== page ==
The Renault-Nissan Alliance has unveiled its new engineering architecture that will underpin future models from both brands and reduce production costs.
The Common Module Family (CMF) architecture extends existing manufacturing commonality by being compatible with Renault and Nissan vehicles via ‘Big Modules’ that cover engine bay, cockpit, front and rear underbody, and electrical/electronic architectures.
Designed to work with several platforms across vehicle segments, the Alliance stresses that the new CMF is not simply a new platform but a “cross-sector concept”.
The new CMF architecture will start to be seen in models as early as this year, including in replacements for the Nissan Rogue/Qashqai (badged locally as the Dualis) and the new recently spied X-Trail.
The Alliance says the new architecture will reduce the entry cost per model by an average of 30-40 per cent and provide a 20-30 per cent reduction in parts cost.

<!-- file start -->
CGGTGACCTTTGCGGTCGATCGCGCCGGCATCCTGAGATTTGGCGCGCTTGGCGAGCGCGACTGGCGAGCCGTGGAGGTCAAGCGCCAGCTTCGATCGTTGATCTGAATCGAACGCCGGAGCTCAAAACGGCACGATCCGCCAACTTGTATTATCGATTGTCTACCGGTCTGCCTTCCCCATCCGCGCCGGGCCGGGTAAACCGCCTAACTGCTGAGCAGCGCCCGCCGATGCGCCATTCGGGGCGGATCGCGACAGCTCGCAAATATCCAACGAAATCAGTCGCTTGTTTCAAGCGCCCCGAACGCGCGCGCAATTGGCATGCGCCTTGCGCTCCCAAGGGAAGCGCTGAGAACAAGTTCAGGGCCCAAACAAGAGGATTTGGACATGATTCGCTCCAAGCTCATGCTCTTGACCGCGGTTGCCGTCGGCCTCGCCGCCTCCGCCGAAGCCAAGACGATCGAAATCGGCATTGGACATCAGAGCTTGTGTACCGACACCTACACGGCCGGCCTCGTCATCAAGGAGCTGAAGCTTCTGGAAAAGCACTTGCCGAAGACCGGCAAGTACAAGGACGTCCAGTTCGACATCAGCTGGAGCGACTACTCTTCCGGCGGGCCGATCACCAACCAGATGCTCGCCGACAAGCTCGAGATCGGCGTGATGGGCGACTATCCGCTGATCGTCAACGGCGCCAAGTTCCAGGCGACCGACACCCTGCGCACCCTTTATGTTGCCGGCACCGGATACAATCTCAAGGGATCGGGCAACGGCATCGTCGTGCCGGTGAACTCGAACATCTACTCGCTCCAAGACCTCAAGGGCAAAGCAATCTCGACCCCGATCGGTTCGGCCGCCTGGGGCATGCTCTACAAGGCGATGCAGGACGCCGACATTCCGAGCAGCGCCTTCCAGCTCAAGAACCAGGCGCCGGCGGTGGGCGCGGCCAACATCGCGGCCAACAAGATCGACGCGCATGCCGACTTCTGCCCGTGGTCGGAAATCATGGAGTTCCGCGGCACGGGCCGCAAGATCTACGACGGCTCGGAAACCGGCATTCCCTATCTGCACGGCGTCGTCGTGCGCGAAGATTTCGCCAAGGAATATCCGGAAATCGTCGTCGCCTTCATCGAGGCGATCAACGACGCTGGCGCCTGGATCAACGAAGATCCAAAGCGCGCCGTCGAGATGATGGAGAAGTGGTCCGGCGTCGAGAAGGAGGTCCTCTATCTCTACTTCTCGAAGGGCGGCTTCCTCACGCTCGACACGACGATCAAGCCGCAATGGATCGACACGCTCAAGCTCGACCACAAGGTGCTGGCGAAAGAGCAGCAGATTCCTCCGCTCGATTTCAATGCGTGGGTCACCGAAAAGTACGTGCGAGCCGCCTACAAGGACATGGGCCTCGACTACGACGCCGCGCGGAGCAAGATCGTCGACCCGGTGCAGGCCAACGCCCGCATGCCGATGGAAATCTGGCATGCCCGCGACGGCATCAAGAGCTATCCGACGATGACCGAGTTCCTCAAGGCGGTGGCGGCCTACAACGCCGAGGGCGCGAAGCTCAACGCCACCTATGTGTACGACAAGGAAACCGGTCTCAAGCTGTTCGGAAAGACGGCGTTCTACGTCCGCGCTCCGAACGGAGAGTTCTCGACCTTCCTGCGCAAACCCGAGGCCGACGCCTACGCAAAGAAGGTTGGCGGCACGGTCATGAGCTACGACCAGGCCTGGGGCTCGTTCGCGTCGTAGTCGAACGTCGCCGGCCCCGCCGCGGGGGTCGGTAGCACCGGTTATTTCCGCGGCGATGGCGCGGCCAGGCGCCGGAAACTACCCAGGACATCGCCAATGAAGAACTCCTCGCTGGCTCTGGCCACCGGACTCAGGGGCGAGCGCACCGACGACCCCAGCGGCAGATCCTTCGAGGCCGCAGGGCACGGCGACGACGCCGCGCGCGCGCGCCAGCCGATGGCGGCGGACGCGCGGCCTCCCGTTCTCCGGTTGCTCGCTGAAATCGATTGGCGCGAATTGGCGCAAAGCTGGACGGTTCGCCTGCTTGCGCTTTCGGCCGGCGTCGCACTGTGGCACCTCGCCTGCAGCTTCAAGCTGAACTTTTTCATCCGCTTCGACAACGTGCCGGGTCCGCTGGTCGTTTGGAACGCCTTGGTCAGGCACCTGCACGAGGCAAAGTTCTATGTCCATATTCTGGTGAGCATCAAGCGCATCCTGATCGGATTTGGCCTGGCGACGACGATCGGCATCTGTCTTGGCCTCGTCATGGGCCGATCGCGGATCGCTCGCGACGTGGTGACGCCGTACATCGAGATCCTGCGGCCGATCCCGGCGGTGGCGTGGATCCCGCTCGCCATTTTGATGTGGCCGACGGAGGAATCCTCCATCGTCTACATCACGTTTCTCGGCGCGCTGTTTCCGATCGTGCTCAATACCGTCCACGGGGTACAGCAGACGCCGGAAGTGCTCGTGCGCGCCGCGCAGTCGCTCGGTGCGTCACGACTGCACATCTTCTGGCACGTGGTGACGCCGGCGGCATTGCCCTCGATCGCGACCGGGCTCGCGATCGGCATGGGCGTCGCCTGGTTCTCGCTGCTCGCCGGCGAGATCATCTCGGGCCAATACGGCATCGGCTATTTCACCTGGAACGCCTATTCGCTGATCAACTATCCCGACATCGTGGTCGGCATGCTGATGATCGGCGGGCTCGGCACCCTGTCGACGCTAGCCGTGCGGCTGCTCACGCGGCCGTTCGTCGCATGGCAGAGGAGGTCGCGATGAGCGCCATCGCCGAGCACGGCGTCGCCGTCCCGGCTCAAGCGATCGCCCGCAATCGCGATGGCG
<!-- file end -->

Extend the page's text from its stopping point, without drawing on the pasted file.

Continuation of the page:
Alliance director of engineering Tsuyoshi Yamaguchi said CMF opens a new era in engineering synergies for the Alliance.
“This will enable us to pursue volume efficiencies and introduce attractive new technologies in our products faster than before, creating additional value for our customers.”
According to the Alliance, the Big Modules must satisfy the pre-requisites of the Alliance Integrated Manufacturing System (AIMS) process, which facilitates the management, planning and global capacity of the group’s manufactured products.